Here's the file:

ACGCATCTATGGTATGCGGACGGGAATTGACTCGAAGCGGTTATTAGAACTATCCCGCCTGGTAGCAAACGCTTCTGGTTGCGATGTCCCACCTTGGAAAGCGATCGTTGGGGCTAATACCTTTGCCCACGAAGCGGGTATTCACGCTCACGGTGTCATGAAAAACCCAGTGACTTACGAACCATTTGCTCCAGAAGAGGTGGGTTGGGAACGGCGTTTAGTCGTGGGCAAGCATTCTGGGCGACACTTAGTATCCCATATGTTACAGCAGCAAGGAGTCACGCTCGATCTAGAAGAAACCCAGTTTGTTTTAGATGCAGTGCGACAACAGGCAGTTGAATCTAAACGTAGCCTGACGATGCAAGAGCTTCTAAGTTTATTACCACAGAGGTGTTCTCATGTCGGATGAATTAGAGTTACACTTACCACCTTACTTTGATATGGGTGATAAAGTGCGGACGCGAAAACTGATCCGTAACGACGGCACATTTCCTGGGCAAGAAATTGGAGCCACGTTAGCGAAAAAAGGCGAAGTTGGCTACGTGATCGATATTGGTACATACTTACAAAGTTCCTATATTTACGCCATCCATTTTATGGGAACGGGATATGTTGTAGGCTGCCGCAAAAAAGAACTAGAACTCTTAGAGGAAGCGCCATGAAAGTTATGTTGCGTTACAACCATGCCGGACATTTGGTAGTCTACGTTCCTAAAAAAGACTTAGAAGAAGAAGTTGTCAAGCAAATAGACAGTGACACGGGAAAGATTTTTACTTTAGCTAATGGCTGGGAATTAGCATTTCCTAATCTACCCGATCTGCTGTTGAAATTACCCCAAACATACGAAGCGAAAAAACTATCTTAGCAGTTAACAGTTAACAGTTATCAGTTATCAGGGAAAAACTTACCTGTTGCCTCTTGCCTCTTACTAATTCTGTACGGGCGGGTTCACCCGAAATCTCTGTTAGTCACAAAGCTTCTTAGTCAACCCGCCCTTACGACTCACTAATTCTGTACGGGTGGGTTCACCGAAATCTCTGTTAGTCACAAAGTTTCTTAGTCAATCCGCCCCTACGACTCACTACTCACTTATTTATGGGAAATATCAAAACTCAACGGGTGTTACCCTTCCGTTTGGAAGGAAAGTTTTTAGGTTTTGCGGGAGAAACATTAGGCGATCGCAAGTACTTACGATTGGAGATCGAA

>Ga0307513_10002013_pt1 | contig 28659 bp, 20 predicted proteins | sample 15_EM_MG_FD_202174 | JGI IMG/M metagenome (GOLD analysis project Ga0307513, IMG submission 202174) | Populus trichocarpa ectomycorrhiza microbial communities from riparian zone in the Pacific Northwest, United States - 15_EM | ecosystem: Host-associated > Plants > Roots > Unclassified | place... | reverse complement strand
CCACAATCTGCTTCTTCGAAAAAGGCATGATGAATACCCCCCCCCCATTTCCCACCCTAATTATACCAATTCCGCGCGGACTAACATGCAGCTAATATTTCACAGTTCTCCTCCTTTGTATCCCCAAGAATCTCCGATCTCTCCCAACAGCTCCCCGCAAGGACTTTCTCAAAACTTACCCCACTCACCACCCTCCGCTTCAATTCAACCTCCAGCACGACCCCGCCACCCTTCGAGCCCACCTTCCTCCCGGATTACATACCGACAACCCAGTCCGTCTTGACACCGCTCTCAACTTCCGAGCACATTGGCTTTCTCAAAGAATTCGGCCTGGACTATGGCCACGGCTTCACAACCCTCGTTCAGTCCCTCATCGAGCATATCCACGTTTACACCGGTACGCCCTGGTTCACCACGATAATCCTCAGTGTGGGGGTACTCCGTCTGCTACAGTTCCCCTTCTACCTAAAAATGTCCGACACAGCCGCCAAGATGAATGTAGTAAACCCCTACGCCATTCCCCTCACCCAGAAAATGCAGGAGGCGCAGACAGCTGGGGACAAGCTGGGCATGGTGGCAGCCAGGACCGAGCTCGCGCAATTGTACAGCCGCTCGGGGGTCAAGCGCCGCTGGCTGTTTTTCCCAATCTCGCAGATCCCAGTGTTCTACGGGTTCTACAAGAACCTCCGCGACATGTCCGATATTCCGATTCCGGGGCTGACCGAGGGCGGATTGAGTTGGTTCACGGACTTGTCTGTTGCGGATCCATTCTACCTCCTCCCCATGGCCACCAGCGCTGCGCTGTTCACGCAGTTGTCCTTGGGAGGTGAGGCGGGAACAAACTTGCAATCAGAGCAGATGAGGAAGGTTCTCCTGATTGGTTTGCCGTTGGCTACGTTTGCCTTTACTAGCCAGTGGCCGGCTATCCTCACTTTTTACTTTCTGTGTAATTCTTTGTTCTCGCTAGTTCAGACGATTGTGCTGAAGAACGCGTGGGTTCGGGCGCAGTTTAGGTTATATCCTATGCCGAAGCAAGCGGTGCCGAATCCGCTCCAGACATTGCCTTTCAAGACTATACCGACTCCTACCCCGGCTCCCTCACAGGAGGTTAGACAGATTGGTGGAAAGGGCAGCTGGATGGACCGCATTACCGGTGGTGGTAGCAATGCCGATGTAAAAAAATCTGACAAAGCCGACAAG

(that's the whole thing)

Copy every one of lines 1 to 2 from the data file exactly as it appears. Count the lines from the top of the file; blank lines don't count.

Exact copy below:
ACGCATCTATGGTATGCGGACGGGAATTGACTCGAAGCGGTTATTAGAACTATCCCGCCTGGTAGCAAACGCTTCTGGTTGCGATGTCCCACCTTGGAAAGCGATCGTTGGGGCTAATACCTTTGCCCACGAAGCGGGTATTCACGCTCACGGTGTCATGAAAAACCCAGTGACTTACGAACCATTTGCTCCAGAAGAGGTGGGTTGGGAACGGCGTTTAGTCGTGGGCAAGCATTCTGGGCGACACTTAGTATCCCATATGTTACAGCAGCAAGGAGTCACGCTCGATCTAGAAGAAACCCAGTTTGTTTTAGATGCAGTGCGACAACAGGCAGTTGAATCTAAACGTAGCCTGACGATGCAAGAGCTTCTAAGTTTATTACCACAGAGGTGTTCTCATGTCGGATGAATTAGAGTTACACTTACCACCTTACTTTGATATGGGTGATAAAGTGCGGACGCGAAAACTGATCCGTAACGACGGCACATTTCCTGGGCAAGAAATTGGAGCCACGTTAGCGAAAAAAGGCGAAGTTGGCTACGTGATCGATATTGGTACATACTTACAAAGTTCCTATATTTACGCCATCCATTTTATGGGAACGGGATATGTTGTAGGCTGCCGCAAAAAAGAACTAGAACTCTTAGAGGAAGCGCCATGAAAGTTATGTTGCGTTACAACCATGCCGGACATTTGGTAGTCTACGTTCCTAAAAAAGACTTAGAAGAAGAAGTTGTCAAGCAAATAGACAGTGACACGGGAAAGATTTTTACTTTAGCTAATGGCTGGGAATTAGCATTTCCTAATCTACCCGATCTGCTGTTGAAATTACCCCAAACATACGAAGCGAAAAAACTATCTTAGCAGTTAACAGTTAACAGTTATCAGTTATCAGGGAAAAACTTACCTGTTGCCTCTTGCCTCTTACTAATTCTGTACGGGCGGGTTCACCCGAAATCTCTGTTAGTCACAAAGCTTCTTAGTCAACCCGCCCTTACGACTCACTAATTCTGTACGGGTGGGTTCACCGAAATCTCTGTTAGTCACAAAGTTTCTTAGTCAATCCGCCCCTACGACTCACTACTCACTTATTTATGGGAAATATCAAAACTCAACGGGTGTTACCCTTCCGTTTGGAAGGAAAGTTTTTAGGTTTTGCGGGAGAAACATTAGGCGATCGCAAGTACTTACGATTGGAGATCGAA

>Ga0307513_10002013_pt1 | contig 28659 bp, 20 predicted proteins | sample 15_EM_MG_FD_202174 | JGI IMG/M metagenome (GOLD analysis project Ga0307513, IMG submission 202174) | Populus trichocarpa ectomycorrhiza microbial communities from riparian zone in the Pacific Northwest, United States - 15_EM | ecosystem: Host-associated > Plants > Roots > Unclassified | place... | reverse complement strand